Portugal Braces for Its First Joint General Strike in 22 Years
Portuguese Prime Minister Jose Socrates will face the country’s first joint general strike in 22 years as the two biggest labor organizations prepare to protest against the government’s austerity measures.
The UGT and CGTP groups agreed to call a general strike for Nov. 24, a date proposed by CGTP on Oct. 1. The last general strike by both labor organizations was in 1988. CGTP called a general strike without UGT in 2007.
“The country is living a difficult situation,” UGT Secretary-General Joao Proenca said yesterday at a news conference in Lisbon broadcast by television station SIC Noticias. “But it’s not possible that sacrifices are demanded always from the same people.”
Portugal plans to cut the wages of state workers and raise taxes to convince investors it can narrow the euro region’s fourth-biggest budget gap after Greece’s debt crisis led to a surge in borrowing costs for high-deficit nations. Greece and Spain have also faced strikes and protests as their governments try to push through measures to cut their budget shortfalls.
The government on Sept. 29 announced additional fiscal measures for 2011 thatSocrates said will reduce spending by 3.42 billion euros ($4.75 billion) and increase tax revenue by about 1.7 billion euros. The plan includes a 5 percent cut to the wage bill for public workers earning more than 1,500 euros a month, a freeze on hiring and an increase in the value-added tax rate to 23 percent from 21 percent. Finance Minister Fernando Teixeira dos Santos said the cuts were “painful.”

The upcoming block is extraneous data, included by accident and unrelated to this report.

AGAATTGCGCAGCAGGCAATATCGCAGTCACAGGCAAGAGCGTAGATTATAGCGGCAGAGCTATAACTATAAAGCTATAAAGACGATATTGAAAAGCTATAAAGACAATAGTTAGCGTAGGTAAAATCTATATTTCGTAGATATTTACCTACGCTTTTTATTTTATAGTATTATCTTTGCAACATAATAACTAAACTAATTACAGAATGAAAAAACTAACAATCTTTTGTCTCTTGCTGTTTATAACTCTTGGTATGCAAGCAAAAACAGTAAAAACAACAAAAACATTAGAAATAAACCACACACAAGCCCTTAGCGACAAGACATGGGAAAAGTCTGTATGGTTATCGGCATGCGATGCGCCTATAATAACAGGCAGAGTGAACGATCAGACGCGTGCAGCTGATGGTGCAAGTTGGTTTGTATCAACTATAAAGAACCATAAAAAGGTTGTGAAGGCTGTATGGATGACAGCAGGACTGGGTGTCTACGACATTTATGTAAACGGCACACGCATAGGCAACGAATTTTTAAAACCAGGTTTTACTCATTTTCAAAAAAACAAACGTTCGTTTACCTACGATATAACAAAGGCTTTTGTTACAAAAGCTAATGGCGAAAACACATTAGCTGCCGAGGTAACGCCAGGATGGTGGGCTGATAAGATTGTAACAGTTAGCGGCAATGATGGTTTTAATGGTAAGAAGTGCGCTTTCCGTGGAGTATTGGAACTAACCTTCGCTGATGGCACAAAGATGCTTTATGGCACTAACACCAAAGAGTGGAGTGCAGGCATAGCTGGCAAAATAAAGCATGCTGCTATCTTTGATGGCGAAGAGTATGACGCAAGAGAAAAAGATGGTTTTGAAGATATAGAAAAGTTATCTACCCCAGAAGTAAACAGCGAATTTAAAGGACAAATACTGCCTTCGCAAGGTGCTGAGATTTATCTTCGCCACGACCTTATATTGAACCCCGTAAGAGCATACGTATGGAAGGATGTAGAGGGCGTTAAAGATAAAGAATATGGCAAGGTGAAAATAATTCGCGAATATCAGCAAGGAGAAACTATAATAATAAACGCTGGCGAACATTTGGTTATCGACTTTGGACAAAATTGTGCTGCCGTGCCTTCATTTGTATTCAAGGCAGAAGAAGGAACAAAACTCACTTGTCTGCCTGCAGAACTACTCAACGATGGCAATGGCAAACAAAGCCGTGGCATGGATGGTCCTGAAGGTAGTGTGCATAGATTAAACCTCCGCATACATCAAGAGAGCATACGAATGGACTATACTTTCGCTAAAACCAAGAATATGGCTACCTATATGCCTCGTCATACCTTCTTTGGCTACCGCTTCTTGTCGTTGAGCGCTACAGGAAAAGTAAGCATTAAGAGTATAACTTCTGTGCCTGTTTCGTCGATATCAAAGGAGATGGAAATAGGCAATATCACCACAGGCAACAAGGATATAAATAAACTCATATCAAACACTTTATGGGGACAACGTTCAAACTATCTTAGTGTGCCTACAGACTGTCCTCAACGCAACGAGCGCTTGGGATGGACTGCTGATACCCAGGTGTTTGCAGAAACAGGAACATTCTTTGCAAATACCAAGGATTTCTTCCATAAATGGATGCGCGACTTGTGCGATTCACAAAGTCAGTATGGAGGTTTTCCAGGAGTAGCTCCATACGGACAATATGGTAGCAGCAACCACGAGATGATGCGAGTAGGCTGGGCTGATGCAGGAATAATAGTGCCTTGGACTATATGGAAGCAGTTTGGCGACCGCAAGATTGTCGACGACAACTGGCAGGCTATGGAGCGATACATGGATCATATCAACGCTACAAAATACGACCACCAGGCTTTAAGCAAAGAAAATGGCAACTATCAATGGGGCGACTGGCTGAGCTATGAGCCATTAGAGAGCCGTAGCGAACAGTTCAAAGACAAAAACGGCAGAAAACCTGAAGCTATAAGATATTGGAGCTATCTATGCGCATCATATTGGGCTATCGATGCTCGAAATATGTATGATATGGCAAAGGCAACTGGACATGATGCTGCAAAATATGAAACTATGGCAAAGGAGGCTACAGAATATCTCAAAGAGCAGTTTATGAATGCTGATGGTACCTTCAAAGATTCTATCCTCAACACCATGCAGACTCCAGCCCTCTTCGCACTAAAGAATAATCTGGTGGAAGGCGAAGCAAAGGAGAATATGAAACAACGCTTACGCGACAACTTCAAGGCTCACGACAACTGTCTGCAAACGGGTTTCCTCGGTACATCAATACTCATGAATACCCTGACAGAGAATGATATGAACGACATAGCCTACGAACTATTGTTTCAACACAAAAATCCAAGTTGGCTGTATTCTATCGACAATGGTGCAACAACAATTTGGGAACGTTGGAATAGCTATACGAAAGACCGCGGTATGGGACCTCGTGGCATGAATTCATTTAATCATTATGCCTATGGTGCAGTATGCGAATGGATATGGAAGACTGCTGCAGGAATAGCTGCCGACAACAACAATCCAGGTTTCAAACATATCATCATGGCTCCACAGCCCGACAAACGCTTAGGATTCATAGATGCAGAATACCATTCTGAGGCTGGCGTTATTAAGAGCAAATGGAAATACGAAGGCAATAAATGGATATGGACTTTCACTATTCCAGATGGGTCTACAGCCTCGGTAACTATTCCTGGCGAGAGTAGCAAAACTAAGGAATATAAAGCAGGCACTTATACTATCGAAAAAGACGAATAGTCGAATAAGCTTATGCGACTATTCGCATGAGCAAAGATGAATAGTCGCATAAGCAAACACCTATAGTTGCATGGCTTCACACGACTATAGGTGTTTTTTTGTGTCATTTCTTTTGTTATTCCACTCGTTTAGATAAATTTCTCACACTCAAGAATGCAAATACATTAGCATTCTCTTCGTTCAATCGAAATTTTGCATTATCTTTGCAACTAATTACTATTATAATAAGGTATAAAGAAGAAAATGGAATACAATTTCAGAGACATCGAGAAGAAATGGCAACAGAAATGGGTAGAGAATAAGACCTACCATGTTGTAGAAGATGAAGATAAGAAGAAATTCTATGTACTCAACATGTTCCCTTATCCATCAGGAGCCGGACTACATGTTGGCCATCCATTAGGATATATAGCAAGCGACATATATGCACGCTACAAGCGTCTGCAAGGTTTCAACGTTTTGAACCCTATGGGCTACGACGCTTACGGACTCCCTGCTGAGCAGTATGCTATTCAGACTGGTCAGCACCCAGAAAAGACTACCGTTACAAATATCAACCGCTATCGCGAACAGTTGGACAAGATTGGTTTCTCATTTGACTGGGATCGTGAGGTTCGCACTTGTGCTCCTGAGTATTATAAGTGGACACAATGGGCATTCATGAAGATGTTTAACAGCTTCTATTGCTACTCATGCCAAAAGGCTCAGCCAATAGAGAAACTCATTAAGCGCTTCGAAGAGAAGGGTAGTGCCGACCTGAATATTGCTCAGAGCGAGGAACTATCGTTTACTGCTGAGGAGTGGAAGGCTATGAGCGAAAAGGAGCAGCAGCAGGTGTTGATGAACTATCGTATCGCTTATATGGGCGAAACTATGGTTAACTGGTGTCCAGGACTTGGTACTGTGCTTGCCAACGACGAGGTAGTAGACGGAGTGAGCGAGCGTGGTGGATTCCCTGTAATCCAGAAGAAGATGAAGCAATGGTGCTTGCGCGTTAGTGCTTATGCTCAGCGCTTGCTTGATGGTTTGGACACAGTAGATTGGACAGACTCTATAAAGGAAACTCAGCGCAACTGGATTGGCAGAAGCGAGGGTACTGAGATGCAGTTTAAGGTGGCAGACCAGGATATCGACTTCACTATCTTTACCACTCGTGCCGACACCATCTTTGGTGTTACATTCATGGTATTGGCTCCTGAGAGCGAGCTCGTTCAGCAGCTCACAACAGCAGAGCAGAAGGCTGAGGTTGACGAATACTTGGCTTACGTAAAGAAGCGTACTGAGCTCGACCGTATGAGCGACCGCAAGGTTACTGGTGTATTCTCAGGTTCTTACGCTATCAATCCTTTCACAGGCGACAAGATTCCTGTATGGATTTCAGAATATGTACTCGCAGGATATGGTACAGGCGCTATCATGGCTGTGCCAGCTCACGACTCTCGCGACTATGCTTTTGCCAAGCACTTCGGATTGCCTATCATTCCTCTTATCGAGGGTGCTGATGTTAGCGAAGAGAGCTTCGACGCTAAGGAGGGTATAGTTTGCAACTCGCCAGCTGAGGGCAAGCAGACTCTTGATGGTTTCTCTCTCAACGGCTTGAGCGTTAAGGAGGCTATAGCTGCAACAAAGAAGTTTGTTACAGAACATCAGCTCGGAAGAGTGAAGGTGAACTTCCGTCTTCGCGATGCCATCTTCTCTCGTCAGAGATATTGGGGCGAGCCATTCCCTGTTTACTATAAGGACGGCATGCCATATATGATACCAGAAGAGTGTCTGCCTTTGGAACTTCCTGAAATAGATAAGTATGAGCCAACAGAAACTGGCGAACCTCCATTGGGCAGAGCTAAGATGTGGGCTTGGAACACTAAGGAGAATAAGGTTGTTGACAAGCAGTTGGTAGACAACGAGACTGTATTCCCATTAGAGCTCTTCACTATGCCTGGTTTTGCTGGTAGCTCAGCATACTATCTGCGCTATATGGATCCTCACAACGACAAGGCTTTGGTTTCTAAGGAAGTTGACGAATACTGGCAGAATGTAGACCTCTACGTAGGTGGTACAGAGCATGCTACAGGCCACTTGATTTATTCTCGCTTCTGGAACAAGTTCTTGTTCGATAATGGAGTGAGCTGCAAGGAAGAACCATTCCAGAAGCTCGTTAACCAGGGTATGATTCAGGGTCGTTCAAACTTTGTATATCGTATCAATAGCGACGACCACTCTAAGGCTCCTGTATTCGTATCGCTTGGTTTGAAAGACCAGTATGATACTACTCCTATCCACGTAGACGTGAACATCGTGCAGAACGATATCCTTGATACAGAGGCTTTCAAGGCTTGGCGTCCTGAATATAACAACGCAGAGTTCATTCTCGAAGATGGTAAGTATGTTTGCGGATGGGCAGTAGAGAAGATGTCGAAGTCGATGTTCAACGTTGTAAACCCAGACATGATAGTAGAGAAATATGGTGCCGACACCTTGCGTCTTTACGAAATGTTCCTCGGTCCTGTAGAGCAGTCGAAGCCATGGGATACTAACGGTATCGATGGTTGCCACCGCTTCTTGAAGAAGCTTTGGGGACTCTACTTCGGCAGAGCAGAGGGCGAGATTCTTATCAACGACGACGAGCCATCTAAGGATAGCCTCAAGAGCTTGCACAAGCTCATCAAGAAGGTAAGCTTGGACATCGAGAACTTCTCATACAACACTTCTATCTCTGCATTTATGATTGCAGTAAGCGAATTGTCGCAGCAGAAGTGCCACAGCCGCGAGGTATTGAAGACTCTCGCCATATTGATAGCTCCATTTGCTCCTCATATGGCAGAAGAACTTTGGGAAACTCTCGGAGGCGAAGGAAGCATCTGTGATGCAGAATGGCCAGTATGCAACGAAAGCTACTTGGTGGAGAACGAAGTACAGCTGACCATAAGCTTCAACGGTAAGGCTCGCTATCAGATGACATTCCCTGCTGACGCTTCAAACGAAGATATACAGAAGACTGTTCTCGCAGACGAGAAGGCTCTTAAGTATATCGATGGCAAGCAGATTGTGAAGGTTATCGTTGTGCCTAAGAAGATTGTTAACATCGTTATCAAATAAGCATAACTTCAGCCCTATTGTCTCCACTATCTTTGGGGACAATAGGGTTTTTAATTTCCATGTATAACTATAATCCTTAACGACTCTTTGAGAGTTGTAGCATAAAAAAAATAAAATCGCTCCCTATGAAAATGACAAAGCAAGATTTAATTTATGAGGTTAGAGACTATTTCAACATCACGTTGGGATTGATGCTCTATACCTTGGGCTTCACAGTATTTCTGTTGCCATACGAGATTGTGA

“If there is a strike that has a strong significance for future generations, this is it,” said Manuel Carvalho da Silva, secretary-general of CGTP.
Since Teixeira dos Santos announced the additional measures, the extra yield investors demand to hold Portugal’s 10-year debt instead of German bunds, Europe’s benchmark, has narrowed to 401 basis points yesterday from a record 441 basis points on Sept. 28.
Europe’s sovereign debt crisis took hold at the end of 2009 after Greece’s newly elected socialist government said the budget deficit was twice as big as the previous administration disclosed. In April, Greece asked to tap an EU-International Monetary Fund 110 billion-euro loan facility after being shut out of debt markets. The EU then passed a broader 750 billion- euro backstop for the rest of the euro region.
Portugal’s government is seeking to cut the budget gap from 9.3 percent of gross domestic product in 2009, the fourth- highest in the 16-nation euro region after Ireland, Greece and Spain, to 7.3 percent this year and 4.6 percent next year. It aims reach the European Union limit of 3 percent in 2012.
The cuts may hurt an economy that has barely grown for a decade, with expansion averaging less than 1 percent annually since 2000.
The Bank of Portugal yesterday said that the economy may stagnate next year as the government cuts spending and export growth slows. The projections don’t take into account the deficit measures announced on Sept. 29, the central bank said.
Jorg Decressin, head of the International Monetary Fund’s world economic studies division, on Oct. 6 said that GDP may contract 1.4 percent next year because of the fiscal tightening. The IMF had forecast stagnation in 2011 before the announcement of the additional measures.
Standard & Poor’s also sees the economy shrinking next year. It said on Oct. 4 that the country is unlikely to default on its debt even as the economy fails to grow over the next two years.
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